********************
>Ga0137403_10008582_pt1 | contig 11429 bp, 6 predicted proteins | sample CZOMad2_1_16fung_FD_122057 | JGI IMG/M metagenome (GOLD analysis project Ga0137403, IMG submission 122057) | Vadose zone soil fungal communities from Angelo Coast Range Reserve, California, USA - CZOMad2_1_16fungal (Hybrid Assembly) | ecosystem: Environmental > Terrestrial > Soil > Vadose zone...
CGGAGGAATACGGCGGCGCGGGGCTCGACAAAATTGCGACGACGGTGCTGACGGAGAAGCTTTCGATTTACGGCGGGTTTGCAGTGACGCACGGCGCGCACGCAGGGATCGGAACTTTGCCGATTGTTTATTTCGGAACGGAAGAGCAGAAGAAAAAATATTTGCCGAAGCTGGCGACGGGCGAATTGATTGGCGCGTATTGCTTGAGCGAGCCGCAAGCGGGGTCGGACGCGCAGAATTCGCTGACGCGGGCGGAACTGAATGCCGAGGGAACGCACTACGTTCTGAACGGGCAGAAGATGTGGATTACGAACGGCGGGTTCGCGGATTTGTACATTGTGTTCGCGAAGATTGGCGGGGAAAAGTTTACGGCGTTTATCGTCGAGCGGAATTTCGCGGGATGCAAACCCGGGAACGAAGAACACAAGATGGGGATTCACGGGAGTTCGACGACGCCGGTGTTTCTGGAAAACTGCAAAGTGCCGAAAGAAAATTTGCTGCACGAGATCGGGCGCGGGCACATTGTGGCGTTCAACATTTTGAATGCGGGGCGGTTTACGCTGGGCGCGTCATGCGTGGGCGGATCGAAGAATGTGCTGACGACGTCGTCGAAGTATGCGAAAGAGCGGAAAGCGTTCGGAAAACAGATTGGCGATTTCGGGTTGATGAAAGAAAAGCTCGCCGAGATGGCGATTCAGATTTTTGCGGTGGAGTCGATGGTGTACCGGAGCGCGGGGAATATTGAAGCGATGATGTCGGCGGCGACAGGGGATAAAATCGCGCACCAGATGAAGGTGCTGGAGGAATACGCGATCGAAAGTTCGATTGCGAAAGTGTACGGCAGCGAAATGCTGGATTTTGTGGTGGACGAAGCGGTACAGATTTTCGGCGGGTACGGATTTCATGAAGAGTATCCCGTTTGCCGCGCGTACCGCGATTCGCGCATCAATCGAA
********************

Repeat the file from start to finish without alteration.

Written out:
>Ga0137403_10008582_pt1 | contig 11429 bp, 6 predicted proteins | sample CZOMad2_1_16fung_FD_122057 | JGI IMG/M metagenome (GOLD analysis project Ga0137403, IMG submission 122057) | Vadose zone soil fungal communities from Angelo Coast Range Reserve, California, USA - CZOMad2_1_16fungal (Hybrid Assembly) | ecosystem: Environmental > Terrestrial > Soil > Vadose zone...
CGGAGGAATACGGCGGCGCGGGGCTCGACAAAATTGCGACGACGGTGCTGACGGAGAAGCTTTCGATTTACGGCGGGTTTGCAGTGACGCACGGCGCGCACGCAGGGATCGGAACTTTGCCGATTGTTTATTTCGGAACGGAAGAGCAGAAGAAAAAATATTTGCCGAAGCTGGCGACGGGCGAATTGATTGGCGCGTATTGCTTGAGCGAGCCGCAAGCGGGGTCGGACGCGCAGAATTCGCTGACGCGGGCGGAACTGAATGCCGAGGGAACGCACTACGTTCTGAACGGGCAGAAGATGTGGATTACGAACGGCGGGTTCGCGGATTTGTACATTGTGTTCGCGAAGATTGGCGGGGAAAAGTTTACGGCGTTTATCGTCGAGCGGAATTTCGCGGGATGCAAACCCGGGAACGAAGAACACAAGATGGGGATTCACGGGAGTTCGACGACGCCGGTGTTTCTGGAAAACTGCAAAGTGCCGAAAGAAAATTTGCTGCACGAGATCGGGCGCGGGCACATTGTGGCGTTCAACATTTTGAATGCGGGGCGGTTTACGCTGGGCGCGTCATGCGTGGGCGGATCGAAGAATGTGCTGACGACGTCGTCGAAGTATGCGAAAGAGCGGAAAGCGTTCGGAAAACAGATTGGCGATTTCGGGTTGATGAAAGAAAAGCTCGCCGAGATGGCGATTCAGATTTTTGCGGTGGAGTCGATGGTGTACCGGAGCGCGGGGAATATTGAAGCGATGATGTCGGCGGCGACAGGGGATAAAATCGCGCACCAGATGAAGGTGCTGGAGGAATACGCGATCGAAAGTTCGATTGCGAAAGTGTACGGCAGCGAAATGCTGGATTTTGTGGTGGACGAAGCGGTACAGATTTTCGGCGGGTACGGATTTCATGAAGAGTATCCCGTTTGCCGCGCGTACCGCGATTCGCGCATCAATCGAA